The grassroots pushed back against both local governments, resulting in Tarrant’s commissioners forcing Whitley to recant his statement and Fort Worth City Council eventually amending their order to fall in line with updated guidance from Abbott and Paxton. Dallas County also backed down from their own ban.
Last week, Tarrant commissioners caused confusion as they made changes that appeared to move the county even closer towards Abbott’s orders but also raised questions regarding whether fishing and farming would now be prohibited.
After weeks of uproar from grassroots Texans, Abbott unveiled on Monday his strike force’s plan to reopen Texas. A number of businesses, such as restaurants and movie theaters, will be allowed to reopen but can only allow 25 percent of their normal in-store capacity. Abbott said his plan supersedes all local governments in Texas.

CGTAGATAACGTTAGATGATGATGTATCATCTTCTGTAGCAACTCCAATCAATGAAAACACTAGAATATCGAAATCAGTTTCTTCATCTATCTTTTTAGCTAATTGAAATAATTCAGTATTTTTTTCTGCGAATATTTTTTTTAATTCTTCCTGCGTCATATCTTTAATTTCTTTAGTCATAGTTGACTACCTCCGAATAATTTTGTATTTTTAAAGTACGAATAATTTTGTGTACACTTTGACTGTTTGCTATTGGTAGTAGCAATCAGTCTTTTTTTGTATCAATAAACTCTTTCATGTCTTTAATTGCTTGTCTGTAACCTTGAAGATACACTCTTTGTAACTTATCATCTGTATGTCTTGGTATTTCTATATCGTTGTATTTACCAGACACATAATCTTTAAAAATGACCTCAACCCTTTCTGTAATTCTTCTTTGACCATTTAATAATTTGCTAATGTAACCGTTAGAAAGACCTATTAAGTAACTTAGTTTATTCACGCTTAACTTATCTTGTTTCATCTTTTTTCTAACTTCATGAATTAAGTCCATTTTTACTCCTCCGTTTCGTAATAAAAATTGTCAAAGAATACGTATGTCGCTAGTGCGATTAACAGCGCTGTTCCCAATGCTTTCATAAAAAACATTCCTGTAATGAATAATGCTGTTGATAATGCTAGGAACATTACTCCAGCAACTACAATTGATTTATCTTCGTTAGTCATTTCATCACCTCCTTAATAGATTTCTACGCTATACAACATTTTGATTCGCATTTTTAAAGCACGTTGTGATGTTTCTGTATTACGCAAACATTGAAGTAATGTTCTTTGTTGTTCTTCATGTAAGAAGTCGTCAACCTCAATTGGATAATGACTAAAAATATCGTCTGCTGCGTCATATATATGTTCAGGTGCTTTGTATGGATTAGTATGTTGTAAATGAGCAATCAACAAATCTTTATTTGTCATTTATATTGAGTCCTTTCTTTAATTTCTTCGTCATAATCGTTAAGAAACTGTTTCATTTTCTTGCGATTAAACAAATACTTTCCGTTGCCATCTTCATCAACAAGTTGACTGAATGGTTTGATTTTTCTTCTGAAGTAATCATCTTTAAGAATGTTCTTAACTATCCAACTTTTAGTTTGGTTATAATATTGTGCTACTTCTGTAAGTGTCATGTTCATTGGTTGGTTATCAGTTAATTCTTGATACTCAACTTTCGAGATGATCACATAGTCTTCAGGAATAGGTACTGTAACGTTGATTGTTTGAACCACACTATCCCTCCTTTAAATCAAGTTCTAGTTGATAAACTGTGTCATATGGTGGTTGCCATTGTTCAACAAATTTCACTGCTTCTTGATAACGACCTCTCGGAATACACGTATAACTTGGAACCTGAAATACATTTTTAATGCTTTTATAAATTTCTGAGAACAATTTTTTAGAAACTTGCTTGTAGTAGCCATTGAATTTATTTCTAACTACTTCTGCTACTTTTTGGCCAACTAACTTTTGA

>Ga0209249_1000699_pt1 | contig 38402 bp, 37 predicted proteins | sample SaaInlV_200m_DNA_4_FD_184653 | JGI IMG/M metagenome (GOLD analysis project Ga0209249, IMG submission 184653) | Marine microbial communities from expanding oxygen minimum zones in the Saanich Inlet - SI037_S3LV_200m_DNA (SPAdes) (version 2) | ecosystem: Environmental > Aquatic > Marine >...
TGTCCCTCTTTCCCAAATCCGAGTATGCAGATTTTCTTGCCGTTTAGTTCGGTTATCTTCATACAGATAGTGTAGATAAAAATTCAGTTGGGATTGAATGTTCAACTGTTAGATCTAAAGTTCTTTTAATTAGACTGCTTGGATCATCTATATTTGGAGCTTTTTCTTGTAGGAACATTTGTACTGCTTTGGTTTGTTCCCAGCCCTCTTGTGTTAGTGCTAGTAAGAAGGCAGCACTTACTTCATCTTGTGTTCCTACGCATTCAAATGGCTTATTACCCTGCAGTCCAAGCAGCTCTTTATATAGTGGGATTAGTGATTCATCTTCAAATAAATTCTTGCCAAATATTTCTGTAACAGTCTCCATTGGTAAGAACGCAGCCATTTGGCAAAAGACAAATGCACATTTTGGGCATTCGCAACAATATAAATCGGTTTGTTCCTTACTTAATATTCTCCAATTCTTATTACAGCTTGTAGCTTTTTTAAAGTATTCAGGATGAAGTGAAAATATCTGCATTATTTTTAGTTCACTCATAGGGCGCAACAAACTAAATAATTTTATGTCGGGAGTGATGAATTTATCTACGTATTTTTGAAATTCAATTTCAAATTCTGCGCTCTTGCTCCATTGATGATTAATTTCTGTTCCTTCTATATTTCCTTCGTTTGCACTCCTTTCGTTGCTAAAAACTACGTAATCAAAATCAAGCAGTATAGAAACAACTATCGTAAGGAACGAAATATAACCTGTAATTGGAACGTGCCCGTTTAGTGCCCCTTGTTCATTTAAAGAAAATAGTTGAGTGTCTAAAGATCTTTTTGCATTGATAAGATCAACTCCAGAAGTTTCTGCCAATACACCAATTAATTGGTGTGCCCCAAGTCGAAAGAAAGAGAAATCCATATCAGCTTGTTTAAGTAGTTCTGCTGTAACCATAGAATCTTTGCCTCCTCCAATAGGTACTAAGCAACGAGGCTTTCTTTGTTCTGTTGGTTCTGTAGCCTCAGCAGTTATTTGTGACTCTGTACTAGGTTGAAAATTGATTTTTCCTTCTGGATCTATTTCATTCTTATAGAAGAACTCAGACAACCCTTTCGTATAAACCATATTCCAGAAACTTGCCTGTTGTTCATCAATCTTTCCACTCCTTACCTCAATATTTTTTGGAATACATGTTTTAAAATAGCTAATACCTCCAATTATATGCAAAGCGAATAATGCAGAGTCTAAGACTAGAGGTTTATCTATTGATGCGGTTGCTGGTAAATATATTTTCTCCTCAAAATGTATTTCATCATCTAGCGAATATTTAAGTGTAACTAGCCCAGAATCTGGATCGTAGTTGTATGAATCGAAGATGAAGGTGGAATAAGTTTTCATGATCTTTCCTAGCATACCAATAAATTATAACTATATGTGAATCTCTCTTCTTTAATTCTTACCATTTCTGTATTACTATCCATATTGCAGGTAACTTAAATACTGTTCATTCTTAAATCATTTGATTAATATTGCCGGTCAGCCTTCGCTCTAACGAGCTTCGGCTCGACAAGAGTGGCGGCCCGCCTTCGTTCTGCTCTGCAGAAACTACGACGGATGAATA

However, some local officials have indicated they may wish to fight Abbott and keep their areas locked down; but for now, it appears Tarrant County and Fort Worth won’t be among them.
In a special meeting yesterday, the Fort Worth City Council voted 7-2 to amend their city’s order to fall in line with Abbott’s, with only Councilwomen Kelly Allen Gray and Gyna Bivens voting against.
“We don’t have a choice in accepting the governor’s orders,” Gray said.
The council also approved language giving the city power to order evacuations of people from areas the city deems “stricken or threatened.”
Penalties for violating the city’s new order is considered a class C misdemeanor, punishable with a fine of up to $500.
“My concern will be the amount of the fine [$500] for individuals,” Councilman Cary Moon said. “I believe that is excessive.”